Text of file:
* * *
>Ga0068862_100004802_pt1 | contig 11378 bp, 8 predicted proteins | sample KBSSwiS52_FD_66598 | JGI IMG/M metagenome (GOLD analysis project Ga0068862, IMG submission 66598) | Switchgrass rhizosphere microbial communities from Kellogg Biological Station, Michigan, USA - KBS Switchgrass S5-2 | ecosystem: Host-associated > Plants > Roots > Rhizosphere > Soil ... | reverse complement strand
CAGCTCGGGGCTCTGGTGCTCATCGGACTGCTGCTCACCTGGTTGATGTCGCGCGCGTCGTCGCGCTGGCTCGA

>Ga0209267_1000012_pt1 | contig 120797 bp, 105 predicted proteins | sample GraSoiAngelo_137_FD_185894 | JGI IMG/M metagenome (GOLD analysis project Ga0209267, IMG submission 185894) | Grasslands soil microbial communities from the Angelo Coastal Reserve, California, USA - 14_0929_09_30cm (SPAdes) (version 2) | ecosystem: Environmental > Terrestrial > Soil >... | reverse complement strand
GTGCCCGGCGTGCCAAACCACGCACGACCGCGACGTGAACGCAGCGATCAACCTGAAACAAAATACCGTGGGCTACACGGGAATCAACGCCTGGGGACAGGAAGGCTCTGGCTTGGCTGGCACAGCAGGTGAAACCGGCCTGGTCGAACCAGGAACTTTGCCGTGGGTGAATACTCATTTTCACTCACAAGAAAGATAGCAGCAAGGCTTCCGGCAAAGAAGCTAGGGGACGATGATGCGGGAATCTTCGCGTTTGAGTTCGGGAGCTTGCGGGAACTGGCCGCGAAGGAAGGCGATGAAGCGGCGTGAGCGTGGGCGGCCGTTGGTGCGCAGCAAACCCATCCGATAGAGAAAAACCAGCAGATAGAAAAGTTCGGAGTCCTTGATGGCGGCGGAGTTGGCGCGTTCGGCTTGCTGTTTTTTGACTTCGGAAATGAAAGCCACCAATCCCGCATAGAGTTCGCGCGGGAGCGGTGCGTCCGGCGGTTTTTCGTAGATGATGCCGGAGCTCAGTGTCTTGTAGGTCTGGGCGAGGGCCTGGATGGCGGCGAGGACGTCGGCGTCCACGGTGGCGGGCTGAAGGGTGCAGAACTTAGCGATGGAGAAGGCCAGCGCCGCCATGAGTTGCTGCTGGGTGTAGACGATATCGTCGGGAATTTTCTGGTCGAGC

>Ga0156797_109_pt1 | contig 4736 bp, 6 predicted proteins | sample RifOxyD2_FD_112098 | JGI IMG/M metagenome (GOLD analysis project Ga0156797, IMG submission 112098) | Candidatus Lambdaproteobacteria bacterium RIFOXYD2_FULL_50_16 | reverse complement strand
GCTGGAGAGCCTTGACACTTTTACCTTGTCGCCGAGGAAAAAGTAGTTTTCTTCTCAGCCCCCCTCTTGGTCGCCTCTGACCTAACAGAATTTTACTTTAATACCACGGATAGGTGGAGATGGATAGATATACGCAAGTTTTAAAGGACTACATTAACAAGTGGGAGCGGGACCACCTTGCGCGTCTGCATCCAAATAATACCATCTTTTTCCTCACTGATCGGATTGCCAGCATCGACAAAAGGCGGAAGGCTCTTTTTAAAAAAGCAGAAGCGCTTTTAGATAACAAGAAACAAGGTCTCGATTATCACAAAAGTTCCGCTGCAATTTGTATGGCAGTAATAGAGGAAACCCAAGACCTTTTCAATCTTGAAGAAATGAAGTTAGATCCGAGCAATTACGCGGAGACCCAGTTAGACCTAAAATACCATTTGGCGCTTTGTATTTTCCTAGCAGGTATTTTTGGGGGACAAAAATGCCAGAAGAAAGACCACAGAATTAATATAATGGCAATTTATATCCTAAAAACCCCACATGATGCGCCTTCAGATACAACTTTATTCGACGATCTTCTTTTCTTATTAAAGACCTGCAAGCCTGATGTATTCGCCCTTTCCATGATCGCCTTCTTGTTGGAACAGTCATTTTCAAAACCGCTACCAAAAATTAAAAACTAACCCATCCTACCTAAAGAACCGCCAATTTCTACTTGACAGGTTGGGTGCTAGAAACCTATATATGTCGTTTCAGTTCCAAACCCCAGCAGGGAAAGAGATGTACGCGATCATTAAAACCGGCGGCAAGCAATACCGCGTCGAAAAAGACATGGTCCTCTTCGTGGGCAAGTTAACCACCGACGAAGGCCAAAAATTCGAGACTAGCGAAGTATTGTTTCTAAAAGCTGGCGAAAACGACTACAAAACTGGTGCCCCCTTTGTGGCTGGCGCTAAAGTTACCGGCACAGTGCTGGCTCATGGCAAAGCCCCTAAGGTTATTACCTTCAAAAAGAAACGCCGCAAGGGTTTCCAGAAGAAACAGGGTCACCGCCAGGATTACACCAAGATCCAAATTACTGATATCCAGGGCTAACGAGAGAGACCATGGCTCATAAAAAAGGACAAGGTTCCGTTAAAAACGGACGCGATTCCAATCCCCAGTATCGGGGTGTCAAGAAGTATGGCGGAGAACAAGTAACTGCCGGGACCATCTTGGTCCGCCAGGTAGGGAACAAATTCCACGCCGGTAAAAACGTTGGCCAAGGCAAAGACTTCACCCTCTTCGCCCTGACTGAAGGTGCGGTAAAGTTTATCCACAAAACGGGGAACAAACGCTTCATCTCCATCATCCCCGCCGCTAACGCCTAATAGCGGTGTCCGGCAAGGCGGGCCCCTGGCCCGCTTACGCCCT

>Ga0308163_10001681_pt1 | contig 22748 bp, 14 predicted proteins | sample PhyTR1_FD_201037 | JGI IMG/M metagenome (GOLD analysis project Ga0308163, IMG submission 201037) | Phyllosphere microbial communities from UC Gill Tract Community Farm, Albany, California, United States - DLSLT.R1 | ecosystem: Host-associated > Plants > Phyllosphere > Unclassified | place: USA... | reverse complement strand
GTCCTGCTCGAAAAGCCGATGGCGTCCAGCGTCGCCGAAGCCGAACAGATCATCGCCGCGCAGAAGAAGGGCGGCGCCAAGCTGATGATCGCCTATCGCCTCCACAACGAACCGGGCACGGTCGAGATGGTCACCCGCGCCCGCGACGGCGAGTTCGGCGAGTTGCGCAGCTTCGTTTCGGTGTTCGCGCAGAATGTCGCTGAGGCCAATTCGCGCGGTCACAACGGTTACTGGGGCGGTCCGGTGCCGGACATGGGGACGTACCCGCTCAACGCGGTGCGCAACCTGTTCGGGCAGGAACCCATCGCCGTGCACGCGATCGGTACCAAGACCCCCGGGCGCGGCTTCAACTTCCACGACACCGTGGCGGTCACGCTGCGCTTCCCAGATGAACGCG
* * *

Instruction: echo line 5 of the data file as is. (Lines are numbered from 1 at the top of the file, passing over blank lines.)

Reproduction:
>Ga0156797_109_pt1 | contig 4736 bp, 6 predicted proteins | sample RifOxyD2_FD_112098 | JGI IMG/M metagenome (GOLD analysis project Ga0156797, IMG submission 112098) | Candidatus Lambdaproteobacteria bacterium RIFOXYD2_FULL_50_16 | reverse complement strand